Look at it this way and you see the huge--the vertiginous--gulf between what the defenders of Clinton say for him and what he will say for himself. The defenders are keen to show that they have a grown-up and relaxed attitude to sex; Clinton (apart from having a mind at least as dirty as Judge Starr’s is said to be) is, on these matters, now more than ever at one with the Christian Coalition. You don’t hear him saying that consensual sex is nobody’s business. His defenders say that if it’s all right with Hillary--and even maybe with Chelsea?--then it’s all right with them too. The Clintons inflict talk of their family’s pain on all of us, and even discreetly (and shamefully) let it become known that Jesse Jackson as family confessor was their daughter’s idea. They’ll try anything. In this respect, Clinton is as much like Marion Barry as he is like Jim Bakker. He even used the same terminology ("set me up") in his video deposition about Paula Jones as Barry had ("bitch set me up") when busted with a crack pipe and a model. Barry, if you remember; cashed in on public dislike for the sting operation, went through an elaborate and emotional public theater of repentance and redemption, haunted prayer meetings and shout ‘n’ holler revivals, and eventually became the "comeback kid" of Washington, D.C.--to the deep and lasting detriment of every citizen of the town. Beware of those who just won’t go away because they have nowhere to go.
In the first weeks of the Clinton scandal, I went on Meet the Press with Gary Bauer, chief pulpit pounder for the "family values" lot. Mr. Bauer may or may not have been born again, but he does an almost faultless impersonation of a fetus. He gave it as his considered view that the president was, or should be, a role model and moral exemplar for the nation’s youth. What piffle! Bauer (not unlike Clinton) is looking for love in all the wrong places. What parent has ever encircled the shoulders of a growing lad and said. "Son, if you want to be a real man, just do as the chief executive does"? We need our elected politicians to perform quite different tasks, and to remember that they are, as Clinton himself reminded us the other day, "hired help." But they should be on hire to the voters, not to the highest bidders in the world of the thick envelope and the black bag. They should have as much of a sex life as they want, but probably in their spare time and out of the office.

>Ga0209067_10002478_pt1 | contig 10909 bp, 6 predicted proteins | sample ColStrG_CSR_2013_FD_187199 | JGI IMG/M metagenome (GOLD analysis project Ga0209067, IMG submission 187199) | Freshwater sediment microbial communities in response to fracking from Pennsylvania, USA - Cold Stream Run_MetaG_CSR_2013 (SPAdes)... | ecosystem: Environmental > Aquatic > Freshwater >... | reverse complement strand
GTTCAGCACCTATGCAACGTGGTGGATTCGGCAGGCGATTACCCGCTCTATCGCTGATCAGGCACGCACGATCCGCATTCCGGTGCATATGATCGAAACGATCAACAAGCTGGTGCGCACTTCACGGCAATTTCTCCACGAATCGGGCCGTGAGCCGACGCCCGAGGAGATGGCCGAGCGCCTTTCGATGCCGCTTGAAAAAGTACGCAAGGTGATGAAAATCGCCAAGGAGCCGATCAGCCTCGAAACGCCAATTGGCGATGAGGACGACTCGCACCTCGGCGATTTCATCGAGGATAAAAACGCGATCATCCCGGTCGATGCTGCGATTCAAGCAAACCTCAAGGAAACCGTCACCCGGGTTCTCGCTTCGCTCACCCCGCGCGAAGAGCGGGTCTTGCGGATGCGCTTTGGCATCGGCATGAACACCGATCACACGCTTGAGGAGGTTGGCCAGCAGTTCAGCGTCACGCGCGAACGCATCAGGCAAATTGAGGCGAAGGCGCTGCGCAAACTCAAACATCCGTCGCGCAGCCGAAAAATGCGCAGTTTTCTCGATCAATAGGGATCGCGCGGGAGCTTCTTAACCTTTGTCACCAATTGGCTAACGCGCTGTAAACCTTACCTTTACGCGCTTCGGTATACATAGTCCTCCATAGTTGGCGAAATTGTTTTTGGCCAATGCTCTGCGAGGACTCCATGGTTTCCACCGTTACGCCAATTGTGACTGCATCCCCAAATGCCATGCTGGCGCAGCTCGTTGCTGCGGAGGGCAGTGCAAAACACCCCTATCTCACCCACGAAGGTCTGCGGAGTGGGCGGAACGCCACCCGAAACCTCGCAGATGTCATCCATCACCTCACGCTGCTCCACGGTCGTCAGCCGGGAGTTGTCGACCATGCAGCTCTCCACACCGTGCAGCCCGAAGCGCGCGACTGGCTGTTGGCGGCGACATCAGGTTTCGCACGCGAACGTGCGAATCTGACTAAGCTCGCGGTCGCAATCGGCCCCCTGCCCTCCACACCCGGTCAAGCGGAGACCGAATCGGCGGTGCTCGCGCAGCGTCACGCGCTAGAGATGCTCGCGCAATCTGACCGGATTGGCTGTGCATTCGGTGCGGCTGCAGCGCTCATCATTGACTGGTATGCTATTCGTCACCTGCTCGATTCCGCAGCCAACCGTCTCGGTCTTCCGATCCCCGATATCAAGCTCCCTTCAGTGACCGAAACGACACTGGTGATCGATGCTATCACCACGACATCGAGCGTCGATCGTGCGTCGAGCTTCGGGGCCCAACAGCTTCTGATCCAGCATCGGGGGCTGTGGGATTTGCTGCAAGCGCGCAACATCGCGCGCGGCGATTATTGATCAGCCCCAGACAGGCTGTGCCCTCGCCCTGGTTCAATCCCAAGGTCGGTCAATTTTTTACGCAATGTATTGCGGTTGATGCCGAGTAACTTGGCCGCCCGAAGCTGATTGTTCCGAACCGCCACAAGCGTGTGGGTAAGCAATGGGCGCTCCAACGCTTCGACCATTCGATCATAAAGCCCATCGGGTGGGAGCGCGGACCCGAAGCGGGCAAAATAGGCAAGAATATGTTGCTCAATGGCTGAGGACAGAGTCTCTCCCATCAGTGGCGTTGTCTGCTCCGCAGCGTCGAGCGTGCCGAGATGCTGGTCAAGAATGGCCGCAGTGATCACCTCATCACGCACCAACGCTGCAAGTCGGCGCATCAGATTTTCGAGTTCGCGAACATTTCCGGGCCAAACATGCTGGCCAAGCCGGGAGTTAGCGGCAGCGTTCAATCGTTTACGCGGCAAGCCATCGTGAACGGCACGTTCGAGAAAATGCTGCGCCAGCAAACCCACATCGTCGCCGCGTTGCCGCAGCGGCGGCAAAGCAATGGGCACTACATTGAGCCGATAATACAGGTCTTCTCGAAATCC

* * *
William Bennett in his pharisaical work The Death of Outrage makes the same error as Bauer in proposing that a decent politician should also be a preacher. Church and state, as he will one day realize, are separate for a good reason. He makes other blunders, too. He denounces Nixon for violating the Constitution and the oath of office, which is pretty safe now; but he barely mentions the amazing extralegal actions of the Reagan administration, of which he was a member. Nor, as a leading Republican, does he have anything much to say about the horrors of campaign-finance corruption. Finally, he suggests that there is something in post-60s morality which "enables" the sleazy sex life of Clinton and also his pathetic efforts to cover it up. This is to miss the main charge--which is that Clinton cynically exploits a sexual broad-mindedness and tolerance which he does not share, either personally or politically.
So I think that the Lewinsky matter; with its Dick Morris and Vernon Jordan crossovers, is a minor metaphor for the political and financial corruption of Clintonism. I wish it had come out as a footnote to the larger campaign- finance inquiry, which still will hit Clinton like a truck if he manages to retain office. Meanwhile, this president has depraved the language, fooled around with the law, wasted great tranches of everybody’s time, betrayed all his friends and colleagues, and given fine old terms like "philandering" a dirty name. That’s at least five strikes. So should he be out? Hell, no. He should stick around, until all his admirers have had the same amount of "face time" with him and his old and disillusioned supporters already have. That could be a real political education.
(Christopher Hitchens in Vanity Fair, December 1998)